Graffiti is not art- it is a crime.

Maine State law classifies graffiti as Criminal Mischief:

M.R.S.A Title 17-A sec. 806 – A person is guilty of criminal mischief if that person intentionally, knowingly or recklessly:

  1. Damages or destroys the property of another, having no reasonable grounds to believe that the person has the right to do so; damages or destroys property to enable any person to collect insurance proceeds for the lost cause; or tampers with the property of another, having no reasonable grounds to believe that the person has a right to do so, and thereby impairs the use of that property.

Criminal mischief is a class D crime

Graffiti costs hundreds of thousands of dollars each year. If there is rampant graffiti in a community, it tends to lower property values and hinders responsible buyers from investing in the community.

Five types of Graffiti

  1. Latrinalia – Writing on the bathroom wall, including comments, signatures and political / social comments.
  2. Folk Epigraphy – Political / social writings in response to emergency situations or political legislation.
  3. Tagging – This work is comprised of both adults and youths that refer to them as "taggers". They gain "fame" and status from other taggers by painting their "tags" in as many places as possible.
  4. Gang Graffiti – Done by gangs to mark territories and boundaries.
  5. Hate / Satanic Graffiti – used to shock or recruit members or followers.

Tagger Graffiti is the majority of what we experience in South Portland. A tagger adopts a tag and then writes or paints it on private and public property. Tagger writing usually resembles handwriting and is sometimes so stylized that it is difficult to read. Letters are commonly intertwined and cartoon-type drawings often accompany a tag.

Tagger graffiti is not territorial since the taggers are determined

Example of graffiti that has appeared in the area
to place as many tags as possible throughout an area to seek recognition among their peers.

Taggers sometimes tag as part of a group or a "crew". Most crew graffiti shows the crew name and the tag crew. A tag crew can be identified by the initials scrawled somewhere in the tag. There are usually three initials, but sometimes two or four.

Thrill seeking is another motivating factor for some taggers. Taggers often damage property quite simply for the thrill of overcoming the fear of getting caught and, in some cases, the fear of high places. Although it sounds odd to most adults, it can be a very strong motivator for taggers, most of whom are under 18.

Graffiti sends a message that nobody cares and attracts other forms of crime to a neighborhood. The appearance of graffiti heightens resident fear and is often perceived as a sign that the downward spiral has begun, even though this may not be true

Graffiti Prevention Tips for Homeowners

Keep up appearances
Make every effort to keep the appearance of your residence clean and neat, an exterior appearance that suggests apathy and neglect attracts vandals. Litter, graffiti, broken fences, overgrown landscape and poor lighting all send a message to taggers that property owners are not attentive or do not care.

Rapid removal
Rapid and continual removal of graffiti is the best way for homeowners to protect and preserve the image of their neighborhood. Studies show that removal within 24 to 48 hours' results in a nearly zero rate of reoccurrence. Also work with the City to ensure that graffiti is removed rapidly from public areas and businesses near your residence.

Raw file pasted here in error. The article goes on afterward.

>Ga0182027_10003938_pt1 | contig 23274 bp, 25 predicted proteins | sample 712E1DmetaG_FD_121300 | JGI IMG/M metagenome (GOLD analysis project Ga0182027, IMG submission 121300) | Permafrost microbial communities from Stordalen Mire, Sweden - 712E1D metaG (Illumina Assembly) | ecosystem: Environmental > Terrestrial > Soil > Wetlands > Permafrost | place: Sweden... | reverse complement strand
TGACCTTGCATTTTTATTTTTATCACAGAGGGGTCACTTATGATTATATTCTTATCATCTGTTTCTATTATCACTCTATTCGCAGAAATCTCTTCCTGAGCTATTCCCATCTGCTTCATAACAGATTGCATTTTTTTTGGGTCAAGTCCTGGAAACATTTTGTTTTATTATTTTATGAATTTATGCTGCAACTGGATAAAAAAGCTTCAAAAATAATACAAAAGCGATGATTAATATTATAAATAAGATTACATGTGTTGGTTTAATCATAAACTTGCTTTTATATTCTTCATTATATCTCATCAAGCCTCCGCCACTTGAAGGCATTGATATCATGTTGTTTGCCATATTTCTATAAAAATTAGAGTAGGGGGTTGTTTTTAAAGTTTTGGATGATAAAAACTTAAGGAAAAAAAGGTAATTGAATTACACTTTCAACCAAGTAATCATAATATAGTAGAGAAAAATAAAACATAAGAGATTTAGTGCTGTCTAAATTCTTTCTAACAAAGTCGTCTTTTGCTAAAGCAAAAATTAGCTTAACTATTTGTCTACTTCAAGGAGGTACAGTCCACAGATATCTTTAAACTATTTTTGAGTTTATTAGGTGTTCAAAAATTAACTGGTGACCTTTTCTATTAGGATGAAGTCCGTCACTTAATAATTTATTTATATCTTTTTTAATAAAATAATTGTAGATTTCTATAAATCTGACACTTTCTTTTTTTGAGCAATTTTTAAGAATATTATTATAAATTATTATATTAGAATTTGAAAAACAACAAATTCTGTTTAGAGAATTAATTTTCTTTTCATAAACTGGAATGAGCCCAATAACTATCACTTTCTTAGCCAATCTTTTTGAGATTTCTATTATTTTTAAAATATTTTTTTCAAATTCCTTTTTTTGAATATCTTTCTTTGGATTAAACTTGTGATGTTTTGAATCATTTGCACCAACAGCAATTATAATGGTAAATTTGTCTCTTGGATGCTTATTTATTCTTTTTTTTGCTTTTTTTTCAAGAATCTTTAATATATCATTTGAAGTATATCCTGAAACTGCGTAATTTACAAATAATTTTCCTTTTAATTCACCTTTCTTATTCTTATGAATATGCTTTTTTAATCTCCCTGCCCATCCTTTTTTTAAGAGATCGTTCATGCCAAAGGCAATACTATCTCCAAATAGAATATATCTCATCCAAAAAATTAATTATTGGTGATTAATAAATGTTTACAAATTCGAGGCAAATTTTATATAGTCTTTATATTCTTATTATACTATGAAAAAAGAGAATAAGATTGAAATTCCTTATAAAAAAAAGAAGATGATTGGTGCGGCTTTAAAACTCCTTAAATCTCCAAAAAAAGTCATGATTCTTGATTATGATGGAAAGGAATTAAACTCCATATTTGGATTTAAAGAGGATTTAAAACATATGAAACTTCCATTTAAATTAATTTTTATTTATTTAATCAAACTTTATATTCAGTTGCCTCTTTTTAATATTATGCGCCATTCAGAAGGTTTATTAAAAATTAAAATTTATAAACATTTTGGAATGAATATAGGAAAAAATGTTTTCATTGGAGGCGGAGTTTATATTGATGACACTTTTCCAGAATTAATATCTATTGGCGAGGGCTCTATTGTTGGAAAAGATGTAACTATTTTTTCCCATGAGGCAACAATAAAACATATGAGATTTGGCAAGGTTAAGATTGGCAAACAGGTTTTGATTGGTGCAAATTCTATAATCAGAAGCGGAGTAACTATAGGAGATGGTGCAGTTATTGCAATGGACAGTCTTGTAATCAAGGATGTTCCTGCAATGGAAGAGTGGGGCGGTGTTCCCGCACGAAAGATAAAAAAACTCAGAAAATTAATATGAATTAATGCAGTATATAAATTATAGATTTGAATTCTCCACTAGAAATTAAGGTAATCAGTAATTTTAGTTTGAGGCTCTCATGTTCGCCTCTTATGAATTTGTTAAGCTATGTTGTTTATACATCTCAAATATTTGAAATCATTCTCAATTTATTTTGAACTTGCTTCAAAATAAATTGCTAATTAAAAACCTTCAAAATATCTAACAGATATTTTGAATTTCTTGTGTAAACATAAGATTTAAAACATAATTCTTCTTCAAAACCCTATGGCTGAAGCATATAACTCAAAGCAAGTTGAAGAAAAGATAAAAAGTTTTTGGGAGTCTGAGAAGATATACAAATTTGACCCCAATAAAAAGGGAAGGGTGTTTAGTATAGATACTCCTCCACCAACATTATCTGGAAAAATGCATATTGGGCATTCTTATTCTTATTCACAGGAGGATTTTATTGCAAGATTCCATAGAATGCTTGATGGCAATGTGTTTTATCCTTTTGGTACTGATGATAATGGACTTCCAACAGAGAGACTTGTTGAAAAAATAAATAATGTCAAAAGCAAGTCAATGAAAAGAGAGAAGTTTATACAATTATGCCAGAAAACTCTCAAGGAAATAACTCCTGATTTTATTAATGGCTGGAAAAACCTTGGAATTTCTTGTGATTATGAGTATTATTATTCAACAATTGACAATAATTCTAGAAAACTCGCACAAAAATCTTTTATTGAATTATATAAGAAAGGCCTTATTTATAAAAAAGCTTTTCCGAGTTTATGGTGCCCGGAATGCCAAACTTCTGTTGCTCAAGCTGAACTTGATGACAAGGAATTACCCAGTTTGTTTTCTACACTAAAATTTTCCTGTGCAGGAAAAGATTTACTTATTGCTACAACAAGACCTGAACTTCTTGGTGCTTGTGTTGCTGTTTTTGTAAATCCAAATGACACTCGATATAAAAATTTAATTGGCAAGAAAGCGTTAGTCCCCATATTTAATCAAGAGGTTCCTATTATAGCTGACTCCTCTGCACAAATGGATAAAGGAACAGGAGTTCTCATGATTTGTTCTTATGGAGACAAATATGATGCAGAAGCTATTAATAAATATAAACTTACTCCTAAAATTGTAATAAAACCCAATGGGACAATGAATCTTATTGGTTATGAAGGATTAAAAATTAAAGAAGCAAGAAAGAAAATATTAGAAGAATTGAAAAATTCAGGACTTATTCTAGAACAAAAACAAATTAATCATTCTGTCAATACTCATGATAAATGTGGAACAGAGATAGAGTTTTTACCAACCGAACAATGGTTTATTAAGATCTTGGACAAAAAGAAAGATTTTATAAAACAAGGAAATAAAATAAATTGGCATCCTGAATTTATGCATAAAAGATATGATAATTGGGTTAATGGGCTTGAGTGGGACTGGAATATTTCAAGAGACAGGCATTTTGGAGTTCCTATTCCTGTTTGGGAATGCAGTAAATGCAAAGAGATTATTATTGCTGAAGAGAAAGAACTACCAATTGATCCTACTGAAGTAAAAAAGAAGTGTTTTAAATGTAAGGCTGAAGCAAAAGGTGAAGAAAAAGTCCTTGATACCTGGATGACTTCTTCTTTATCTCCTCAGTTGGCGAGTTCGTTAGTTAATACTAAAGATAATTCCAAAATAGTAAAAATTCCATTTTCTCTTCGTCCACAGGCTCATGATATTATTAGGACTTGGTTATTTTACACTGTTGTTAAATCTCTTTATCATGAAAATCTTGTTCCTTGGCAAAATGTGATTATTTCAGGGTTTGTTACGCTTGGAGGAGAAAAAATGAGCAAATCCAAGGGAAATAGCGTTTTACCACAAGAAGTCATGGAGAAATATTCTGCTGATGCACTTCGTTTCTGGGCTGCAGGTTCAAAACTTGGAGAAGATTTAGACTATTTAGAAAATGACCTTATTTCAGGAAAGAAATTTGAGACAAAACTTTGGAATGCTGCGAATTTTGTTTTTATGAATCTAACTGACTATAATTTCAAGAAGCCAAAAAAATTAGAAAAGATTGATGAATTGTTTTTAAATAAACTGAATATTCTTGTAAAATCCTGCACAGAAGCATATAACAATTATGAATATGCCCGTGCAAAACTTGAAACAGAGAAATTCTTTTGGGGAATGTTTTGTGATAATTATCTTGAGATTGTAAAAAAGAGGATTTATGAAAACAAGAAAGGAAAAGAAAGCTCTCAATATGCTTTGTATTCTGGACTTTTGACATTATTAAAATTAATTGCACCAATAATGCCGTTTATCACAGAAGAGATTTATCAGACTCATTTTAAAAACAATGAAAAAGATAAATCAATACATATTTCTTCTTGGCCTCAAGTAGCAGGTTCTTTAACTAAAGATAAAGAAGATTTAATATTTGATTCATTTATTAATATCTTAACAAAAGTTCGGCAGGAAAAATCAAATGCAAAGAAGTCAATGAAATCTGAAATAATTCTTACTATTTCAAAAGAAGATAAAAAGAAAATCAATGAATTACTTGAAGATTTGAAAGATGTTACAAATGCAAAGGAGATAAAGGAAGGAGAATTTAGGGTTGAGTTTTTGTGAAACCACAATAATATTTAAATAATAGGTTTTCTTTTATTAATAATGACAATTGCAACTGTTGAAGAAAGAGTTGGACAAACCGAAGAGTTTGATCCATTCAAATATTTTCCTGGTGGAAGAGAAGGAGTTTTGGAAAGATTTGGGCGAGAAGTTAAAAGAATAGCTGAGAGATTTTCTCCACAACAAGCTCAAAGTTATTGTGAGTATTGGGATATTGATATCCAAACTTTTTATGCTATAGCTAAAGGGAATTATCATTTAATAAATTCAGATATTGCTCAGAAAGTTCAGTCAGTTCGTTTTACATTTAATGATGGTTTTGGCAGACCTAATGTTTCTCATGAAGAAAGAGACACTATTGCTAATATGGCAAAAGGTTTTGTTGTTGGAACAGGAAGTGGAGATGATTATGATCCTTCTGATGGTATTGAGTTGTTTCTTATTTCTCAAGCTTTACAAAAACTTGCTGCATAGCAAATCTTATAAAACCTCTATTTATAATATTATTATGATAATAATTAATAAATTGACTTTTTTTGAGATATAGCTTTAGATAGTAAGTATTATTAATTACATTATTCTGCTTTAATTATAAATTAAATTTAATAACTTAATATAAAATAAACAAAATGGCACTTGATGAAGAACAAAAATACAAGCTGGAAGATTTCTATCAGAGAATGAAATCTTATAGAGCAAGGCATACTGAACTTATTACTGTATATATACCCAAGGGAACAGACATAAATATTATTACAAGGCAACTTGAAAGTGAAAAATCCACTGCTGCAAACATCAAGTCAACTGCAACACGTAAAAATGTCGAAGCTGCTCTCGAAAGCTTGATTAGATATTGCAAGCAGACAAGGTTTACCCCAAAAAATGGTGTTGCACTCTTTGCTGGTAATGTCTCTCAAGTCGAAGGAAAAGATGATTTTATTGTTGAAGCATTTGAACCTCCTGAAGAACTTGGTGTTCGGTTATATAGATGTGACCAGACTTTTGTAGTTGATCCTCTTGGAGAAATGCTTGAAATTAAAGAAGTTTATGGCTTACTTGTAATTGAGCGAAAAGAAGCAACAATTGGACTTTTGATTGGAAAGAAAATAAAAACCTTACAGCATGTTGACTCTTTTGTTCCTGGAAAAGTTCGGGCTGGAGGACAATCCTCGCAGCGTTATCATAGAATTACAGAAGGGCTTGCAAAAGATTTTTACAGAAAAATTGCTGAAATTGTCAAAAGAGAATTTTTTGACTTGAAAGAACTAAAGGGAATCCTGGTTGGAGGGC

Build in prevention

  • Incorporate shrubs, thorny plants, and vines to restrict tagger access to residence walls, fences, sheds, garages and other graffiti targets.
  • Add or improve lighting around your property. Ask the city to install lighting in neighborhood areas that are dark and often hit with graffiti.
  • For condo owners and apartment renters, work with residential property managers to incorporate graffiti prevention into building security.
  • Work with neighbors and law enforcement
  • Organize a neighborhood crime watch to help the police keep tabs on criminal activity in your neighborhood.
  • Ask the police department to step up security in your neighborhood, especially if there are alleys, unlit areas, vacant properties, or other graffiti targets near your residence.

Dedicate a neighborhood association meeting to graffiti prevention, Invite law enforcement.
What should a homeowner do if their property is hit with graffiti?

Report: Contact the South Portland Police department to report the graffiti vandalism. Make sure to complete an incident report, a common requirement of insurance companies.
Identify: Work with the South Portland Police department to identify taggers or gangs doing the graffiti.
Document: Take a picture of the graffiti before it is removed. Photographs will assist the South Portland Police department in their investigation.
Remove. Remove graffiti promptly and completely.

How should a homeowner remove the graffiti?

Paint out: On painted surfaces, painting over graffiti is a low-cost removal method. Be sure to color match the paint to the surface or completely cover the surface. A patchwork of paint or a large block of different color paint is an ideal canvas and will invite more graffiti.
Chemical removal: This method employs some type of solvent to remove graffiti
Power washing: This removes graffiti by applying water, usually hot, under pressure.

The information listed on this website will assist with formulating a unified community policing approach to preventing/reducing graffiti in the City of South Portland.

If you have any questions, or would like to report graffiti, call the South Portland Police department at

Detective David Stailing 207-799-5511 ext. 7454